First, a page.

The automakers’ strategy is based around margins and competitiveness. The production shift would primarily reduce costs in production of compact and midsize cars, which have small profit margins. Secondly, shifting production to Mexico also may enable the companies to be more competitive with foreign rivals, such as Nissan and Volkswagen AG, who have been steadily adding production capacity in Mexico.

 

Margins on small cars may fall even further if production remains in the U.S. because new labor agreements negotiated by GM, Ford and Chrysler grant the first raises in a decade to veteran workers, and give recent hires a path to earn $30 an hour after eight years on the job, the Reuters article points out. However, Mexican labor rates, which averaged about $5.50 an hour in 2014 according to the Center for Automotive Research, offer a significant cost savings.

 

“Moving car production to Mexico makes sense,” Haig Stoddard, industry analyst for WardsAuto, says in the USA Today article. “It makes sense to build less-profitable vehicles in Mexico and more-profitable ones in the U.S.”

 

There is more than low-cost labor that makes Mexico appealing for automotive production. The country’s infrastructure, supply base and productivity all have clearly improved in recent years.

 

The flip side of the coin is that shipping costs from Mexico to the U.S. remain high, and energy sources can be unreliable. Furthermore, executives at many companies still have concerns about safety and security in Mexico. In an AlixPartners survey last summer on nearshoring, only 42 percent of the North American respondents said they expect improvement in those areas in Mexico. That number is down from last year, when 55 percent of the North American respondents said they expected improvements to safety and security in Mexico.

 

Nevertheless, if the U.S. companies do shift much of their small car production to Mexico, it will be interesting to see what impact their investments—along with those of other automakers and the Mexican government itself—have on Mexico.

 

What are your thoughts on automotive production in Mexico? Do you think there will be a time when most small cars are produced there?

 

 

People outside of the industry often don’t know what the supply chain is, or even worse, they have a negative image of a dirty manufacturing plant. But that doesn’t need to be the case.

 

International trade association MHI, formerly known as Materials Handling Institute, has launched a new initiative to promote careers in the supply chain. Called iWorkinTheSupplyChain, the effort is focused on both increasing awareness of careers in the supply chain and promoting the role of blue and white collars serving in supply chain related positions.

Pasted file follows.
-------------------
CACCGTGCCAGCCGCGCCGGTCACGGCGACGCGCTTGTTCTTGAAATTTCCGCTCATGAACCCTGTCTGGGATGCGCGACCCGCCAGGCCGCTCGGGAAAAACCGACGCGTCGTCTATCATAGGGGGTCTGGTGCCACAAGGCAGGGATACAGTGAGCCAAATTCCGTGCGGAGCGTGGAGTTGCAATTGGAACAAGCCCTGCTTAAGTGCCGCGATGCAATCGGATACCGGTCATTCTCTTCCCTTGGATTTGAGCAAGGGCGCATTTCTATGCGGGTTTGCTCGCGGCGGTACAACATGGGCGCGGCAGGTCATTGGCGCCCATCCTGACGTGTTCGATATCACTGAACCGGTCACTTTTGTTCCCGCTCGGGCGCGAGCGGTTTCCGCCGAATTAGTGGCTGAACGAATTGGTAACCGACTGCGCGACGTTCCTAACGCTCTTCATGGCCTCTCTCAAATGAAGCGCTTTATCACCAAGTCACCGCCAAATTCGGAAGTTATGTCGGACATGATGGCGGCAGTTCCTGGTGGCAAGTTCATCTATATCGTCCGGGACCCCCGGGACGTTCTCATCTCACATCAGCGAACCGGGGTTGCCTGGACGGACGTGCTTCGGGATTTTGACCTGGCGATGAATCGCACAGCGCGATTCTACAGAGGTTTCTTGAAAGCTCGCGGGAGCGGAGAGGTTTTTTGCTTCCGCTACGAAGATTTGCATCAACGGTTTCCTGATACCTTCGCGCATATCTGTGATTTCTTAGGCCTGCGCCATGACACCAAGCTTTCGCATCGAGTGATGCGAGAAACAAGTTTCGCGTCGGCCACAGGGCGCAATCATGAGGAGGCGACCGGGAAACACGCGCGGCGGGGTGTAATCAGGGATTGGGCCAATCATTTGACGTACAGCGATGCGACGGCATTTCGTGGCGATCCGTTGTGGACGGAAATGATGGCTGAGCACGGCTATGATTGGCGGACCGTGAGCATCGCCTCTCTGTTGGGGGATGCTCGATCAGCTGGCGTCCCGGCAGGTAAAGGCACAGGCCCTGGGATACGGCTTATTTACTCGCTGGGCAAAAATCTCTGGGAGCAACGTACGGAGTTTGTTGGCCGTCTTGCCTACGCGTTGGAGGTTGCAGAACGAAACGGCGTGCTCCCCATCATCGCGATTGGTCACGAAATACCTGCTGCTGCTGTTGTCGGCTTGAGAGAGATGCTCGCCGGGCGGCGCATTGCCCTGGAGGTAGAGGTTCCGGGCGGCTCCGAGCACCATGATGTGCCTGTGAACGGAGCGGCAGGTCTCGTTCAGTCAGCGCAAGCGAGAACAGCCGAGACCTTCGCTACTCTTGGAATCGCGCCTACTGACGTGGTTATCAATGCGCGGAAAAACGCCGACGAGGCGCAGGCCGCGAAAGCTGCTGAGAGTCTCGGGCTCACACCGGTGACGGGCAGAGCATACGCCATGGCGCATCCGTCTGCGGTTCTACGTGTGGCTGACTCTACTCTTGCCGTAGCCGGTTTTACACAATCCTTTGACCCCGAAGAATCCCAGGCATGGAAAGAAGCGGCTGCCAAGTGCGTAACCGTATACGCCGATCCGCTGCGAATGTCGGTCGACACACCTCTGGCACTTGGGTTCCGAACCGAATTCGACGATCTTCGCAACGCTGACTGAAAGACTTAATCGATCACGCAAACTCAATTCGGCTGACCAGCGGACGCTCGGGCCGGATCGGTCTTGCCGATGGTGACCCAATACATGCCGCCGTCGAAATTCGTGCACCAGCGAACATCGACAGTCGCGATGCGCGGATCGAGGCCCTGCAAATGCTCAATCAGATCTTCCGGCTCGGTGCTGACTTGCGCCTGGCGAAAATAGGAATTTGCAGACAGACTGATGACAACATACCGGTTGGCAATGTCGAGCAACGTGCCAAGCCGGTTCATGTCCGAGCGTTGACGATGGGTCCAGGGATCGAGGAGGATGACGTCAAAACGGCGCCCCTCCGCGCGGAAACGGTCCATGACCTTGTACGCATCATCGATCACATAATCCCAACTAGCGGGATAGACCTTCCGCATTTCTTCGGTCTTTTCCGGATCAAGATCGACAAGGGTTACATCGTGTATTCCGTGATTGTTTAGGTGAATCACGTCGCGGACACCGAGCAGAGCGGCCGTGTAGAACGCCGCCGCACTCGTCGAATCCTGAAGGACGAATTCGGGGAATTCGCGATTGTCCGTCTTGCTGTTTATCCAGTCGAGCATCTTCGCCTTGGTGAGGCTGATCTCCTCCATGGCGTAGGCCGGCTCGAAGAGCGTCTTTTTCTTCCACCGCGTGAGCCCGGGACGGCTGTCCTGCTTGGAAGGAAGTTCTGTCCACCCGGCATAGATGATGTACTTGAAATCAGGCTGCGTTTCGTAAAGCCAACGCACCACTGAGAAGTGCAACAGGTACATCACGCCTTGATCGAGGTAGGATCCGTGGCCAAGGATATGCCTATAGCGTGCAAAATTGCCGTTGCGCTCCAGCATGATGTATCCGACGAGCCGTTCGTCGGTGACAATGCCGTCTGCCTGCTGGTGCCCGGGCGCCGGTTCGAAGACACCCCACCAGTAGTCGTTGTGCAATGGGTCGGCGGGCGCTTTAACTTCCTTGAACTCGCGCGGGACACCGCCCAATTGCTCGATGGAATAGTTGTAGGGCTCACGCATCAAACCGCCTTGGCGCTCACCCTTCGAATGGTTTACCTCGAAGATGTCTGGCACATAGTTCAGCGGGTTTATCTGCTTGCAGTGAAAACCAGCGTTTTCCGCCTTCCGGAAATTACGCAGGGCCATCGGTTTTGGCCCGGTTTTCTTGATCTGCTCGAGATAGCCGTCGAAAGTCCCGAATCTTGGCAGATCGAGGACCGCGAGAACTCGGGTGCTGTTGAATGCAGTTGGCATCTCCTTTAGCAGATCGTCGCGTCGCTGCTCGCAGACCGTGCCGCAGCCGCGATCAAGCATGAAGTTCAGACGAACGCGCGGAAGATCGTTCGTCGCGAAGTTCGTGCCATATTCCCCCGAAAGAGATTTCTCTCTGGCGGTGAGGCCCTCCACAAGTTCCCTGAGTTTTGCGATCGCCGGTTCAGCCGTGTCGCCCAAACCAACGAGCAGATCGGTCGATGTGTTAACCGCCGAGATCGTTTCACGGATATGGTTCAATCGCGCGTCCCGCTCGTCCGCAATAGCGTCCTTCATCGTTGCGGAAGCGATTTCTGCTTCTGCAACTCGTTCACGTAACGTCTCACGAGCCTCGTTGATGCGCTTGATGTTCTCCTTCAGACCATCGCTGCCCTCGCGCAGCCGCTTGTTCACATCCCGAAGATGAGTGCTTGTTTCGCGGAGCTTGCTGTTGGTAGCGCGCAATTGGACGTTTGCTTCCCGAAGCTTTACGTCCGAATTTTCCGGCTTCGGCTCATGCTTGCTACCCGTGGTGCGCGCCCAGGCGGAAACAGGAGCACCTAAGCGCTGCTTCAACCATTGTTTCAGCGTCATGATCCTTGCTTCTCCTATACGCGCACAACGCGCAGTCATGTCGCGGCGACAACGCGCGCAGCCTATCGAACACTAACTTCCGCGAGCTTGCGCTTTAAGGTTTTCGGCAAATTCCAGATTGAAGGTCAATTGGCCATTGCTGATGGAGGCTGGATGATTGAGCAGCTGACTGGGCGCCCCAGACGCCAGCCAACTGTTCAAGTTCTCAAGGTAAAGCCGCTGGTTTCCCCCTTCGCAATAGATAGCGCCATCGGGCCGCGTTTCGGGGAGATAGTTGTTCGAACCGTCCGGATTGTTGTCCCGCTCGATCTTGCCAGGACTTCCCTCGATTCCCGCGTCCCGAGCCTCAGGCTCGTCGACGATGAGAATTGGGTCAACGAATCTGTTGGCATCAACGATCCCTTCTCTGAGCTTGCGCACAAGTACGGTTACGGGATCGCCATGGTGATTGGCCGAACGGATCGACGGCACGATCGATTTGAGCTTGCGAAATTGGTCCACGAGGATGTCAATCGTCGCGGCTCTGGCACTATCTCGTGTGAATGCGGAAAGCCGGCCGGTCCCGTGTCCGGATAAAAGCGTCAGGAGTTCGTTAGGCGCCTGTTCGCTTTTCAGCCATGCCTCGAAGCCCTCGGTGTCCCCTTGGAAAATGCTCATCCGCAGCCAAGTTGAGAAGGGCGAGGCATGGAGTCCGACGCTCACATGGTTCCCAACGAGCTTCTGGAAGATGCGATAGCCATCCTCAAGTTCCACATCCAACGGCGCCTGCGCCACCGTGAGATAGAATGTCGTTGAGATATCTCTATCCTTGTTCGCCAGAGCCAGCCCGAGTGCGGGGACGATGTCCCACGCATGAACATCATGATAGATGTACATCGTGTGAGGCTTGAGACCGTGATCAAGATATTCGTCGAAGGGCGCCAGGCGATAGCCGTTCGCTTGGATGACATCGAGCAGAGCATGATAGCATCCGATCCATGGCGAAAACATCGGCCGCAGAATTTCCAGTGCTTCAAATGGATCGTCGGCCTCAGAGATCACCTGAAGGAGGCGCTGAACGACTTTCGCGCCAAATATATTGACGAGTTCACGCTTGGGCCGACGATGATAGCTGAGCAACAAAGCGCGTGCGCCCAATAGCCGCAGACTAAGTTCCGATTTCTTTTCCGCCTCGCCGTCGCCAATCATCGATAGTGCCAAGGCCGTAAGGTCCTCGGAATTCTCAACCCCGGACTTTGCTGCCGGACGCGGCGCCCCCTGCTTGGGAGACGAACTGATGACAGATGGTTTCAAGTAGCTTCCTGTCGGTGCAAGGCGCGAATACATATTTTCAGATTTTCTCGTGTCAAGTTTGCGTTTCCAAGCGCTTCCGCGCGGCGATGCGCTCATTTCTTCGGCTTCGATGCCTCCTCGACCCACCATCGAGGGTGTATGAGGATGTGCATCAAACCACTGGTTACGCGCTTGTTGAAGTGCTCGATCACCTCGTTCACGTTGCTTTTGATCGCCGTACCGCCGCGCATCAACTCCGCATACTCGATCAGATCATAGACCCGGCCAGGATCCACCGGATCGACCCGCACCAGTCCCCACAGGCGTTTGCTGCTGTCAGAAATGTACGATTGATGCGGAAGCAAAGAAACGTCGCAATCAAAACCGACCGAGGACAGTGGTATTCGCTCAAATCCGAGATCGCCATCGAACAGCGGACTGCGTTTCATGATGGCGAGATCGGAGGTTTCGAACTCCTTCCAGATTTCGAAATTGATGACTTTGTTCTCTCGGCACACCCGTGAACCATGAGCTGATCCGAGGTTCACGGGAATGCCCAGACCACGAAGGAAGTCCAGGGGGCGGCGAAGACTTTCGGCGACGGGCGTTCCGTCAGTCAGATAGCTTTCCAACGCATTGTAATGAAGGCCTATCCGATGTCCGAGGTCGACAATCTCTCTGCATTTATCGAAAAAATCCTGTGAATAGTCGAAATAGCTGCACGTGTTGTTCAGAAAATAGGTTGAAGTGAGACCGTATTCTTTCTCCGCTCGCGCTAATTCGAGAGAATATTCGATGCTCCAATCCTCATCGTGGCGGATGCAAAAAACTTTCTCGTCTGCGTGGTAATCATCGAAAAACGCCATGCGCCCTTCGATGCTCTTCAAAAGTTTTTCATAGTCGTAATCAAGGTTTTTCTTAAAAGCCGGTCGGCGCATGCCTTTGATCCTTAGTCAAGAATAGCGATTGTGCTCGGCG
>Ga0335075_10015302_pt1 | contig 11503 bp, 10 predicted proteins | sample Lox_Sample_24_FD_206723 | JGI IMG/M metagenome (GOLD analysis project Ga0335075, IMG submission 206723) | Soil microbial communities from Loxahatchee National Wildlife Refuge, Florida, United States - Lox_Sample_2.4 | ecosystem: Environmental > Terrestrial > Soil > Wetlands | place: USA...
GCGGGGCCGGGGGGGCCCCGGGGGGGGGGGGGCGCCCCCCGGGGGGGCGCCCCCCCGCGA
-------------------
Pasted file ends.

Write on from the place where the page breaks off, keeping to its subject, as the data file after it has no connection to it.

More than that, MHI says the campaign is designed to not only promote manufacturing and supply chain as an innovative and rewarding career choice but to change the perception of jobs in the industry. The goal of the #iWorkInTheSupplyChain campaign is to connect, engage and inspire next-generation workers to pursue manufacturing and supply chain careers, MHI says.

 

“New and emerging manufacturing and supply chain technologies require highly-sophisticated skillsets and an equally sophisticated, well-trained and well-paid workforce,” says George Prest, MHI CEO. “Because supply chains work behind the scenes, you only hear about them when there is a disruption. We, as an industry, have to do a better job communicating the amazing and rewarding career opportunities available. That’s the goal of this campaign.”

 

The campaign was launched this week with a video titled #iWorkInTheSupplyChain, which tells the stories of various manufacturing and supply chain professionals. It can be seen at iWorkInTheSupplyChain.com. In addition to those personal stories, the website includes a video of a variety of individuals talking about their connections to the supply chain, including well-known television personality Mike Rowe, who, with the others, was filmed at MHI’s annual conference in Jacksonville, FL earlier this fall.

 

MHI invites everyone who works in manufacturing and the supply chain to join this campaign and explain their role in the supply chain. The association created an interactive blog at iWorkInTheSupplyChain.com where, as it says, professionals can join the conversation, tell their unique stories, upload videos and connect with other manufacturing and supply chain professionals.

 

As a benefit, supply chain professionals who do share their story at iWorkInTheSupplyChain.com can enter to become the 2016 MHI Face of the Supply Chain. This award will honor a supply chain professional whose personal story demonstrates the hard work, creative-thinking and a commitment to innovation it takes to succeed in this industry, MHI says. The winner will be announced at the MODEX trade show next spring.

 

MHI points out that although more than 11 million people work in the supply chain, which is 8.6 percent of the nation’s workforce, there still is a shortage of skilled supply chain workers. An estimated 600,000 manufacturing positions in the U.S. are unfilled for a lack of qualified workers, according to MHI. In addition, the “U.S. Roadmap for Material Handling & Logistics” predicts that, between now and 2018, there will be 1.4 million new jobs in the logistics and supply chain field.